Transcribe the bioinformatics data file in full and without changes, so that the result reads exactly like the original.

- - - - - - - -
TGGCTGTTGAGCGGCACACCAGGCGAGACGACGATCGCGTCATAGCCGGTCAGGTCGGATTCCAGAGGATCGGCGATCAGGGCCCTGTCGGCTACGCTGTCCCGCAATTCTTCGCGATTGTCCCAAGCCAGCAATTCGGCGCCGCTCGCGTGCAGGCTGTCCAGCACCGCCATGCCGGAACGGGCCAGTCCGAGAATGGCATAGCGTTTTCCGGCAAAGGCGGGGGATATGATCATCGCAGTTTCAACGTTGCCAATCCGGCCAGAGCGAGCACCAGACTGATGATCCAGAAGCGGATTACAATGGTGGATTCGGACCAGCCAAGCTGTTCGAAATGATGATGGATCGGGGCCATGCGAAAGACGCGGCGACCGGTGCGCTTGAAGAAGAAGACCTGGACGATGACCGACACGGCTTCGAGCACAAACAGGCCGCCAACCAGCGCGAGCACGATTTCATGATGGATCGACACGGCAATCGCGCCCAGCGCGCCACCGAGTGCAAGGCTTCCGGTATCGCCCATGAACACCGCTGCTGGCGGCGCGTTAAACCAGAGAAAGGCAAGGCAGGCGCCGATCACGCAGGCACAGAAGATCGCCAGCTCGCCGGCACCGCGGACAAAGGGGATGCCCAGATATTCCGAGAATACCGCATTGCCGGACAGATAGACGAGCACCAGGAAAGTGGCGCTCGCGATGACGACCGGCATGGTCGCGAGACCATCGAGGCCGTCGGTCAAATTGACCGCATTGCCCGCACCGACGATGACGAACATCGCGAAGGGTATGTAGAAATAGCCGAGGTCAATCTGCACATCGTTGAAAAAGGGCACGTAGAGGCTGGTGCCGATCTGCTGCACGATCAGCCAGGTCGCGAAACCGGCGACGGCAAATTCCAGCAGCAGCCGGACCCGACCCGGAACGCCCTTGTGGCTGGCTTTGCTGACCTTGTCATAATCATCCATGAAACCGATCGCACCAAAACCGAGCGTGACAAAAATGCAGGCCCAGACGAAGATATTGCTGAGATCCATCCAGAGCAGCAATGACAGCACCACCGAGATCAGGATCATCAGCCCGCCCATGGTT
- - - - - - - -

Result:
TGGCTGTTGAGCGGCACACCAGGCGAGACGACGATCGCGTCATAGCCGGTCAGGTCGGATTCCAGAGGATCGGCGATCAGGGCCCTGTCGGCTACGCTGTCCCGCAATTCTTCGCGATTGTCCCAAGCCAGCAATTCGGCGCCGCTCGCGTGCAGGCTGTCCAGCACCGCCATGCCGGAACGGGCCAGTCCGAGAATGGCATAGCGTTTTCCGGCAAAGGCGGGGGATATGATCATCGCAGTTTCAACGTTGCCAATCCGGCCAGAGCGAGCACCAGACTGATGATCCAGAAGCGGATTACAATGGTGGATTCGGACCAGCCAAGCTGTTCGAAATGATGATGGATCGGGGCCATGCGAAAGACGCGGCGACCGGTGCGCTTGAAGAAGAAGACCTGGACGATGACCGACACGGCTTCGAGCACAAACAGGCCGCCAACCAGCGCGAGCACGATTTCATGATGGATCGACACGGCAATCGCGCCCAGCGCGCCACCGAGTGCAAGGCTTCCGGTATCGCCCATGAACACCGCTGCTGGCGGCGCGTTAAACCAGAGAAAGGCAAGGCAGGCGCCGATCACGCAGGCACAGAAGATCGCCAGCTCGCCGGCACCGCGGACAAAGGGGATGCCCAGATATTCCGAGAATACCGCATTGCCGGACAGATAGACGAGCACCAGGAAAGTGGCGCTCGCGATGACGACCGGCATGGTCGCGAGACCATCGAGGCCGTCGGTCAAATTGACCGCATTGCCCGCACCGACGATGACGAACATCGCGAAGGGTATGTAGAAATAGCCGAGGTCAATCTGCACATCGTTGAAAAAGGGCACGTAGAGGCTGGTGCCGATCTGCTGCACGATCAGCCAGGTCGCGAAACCGGCGACGGCAAATTCCAGCAGCAGCCGGACCCGACCCGGAACGCCCTTGTGGCTGGCTTTGCTGACCTTGTCATAATCATCCATGAAACCGATCGCACCAAAACCGAGCGTGACAAAAATGCAGGCCCAGACGAAGATATTGCTGAGATCCATCCAGAGCAGCAATGACAGCACCACCGAGATCAGGATCATCAGCCCGCCCATGGTT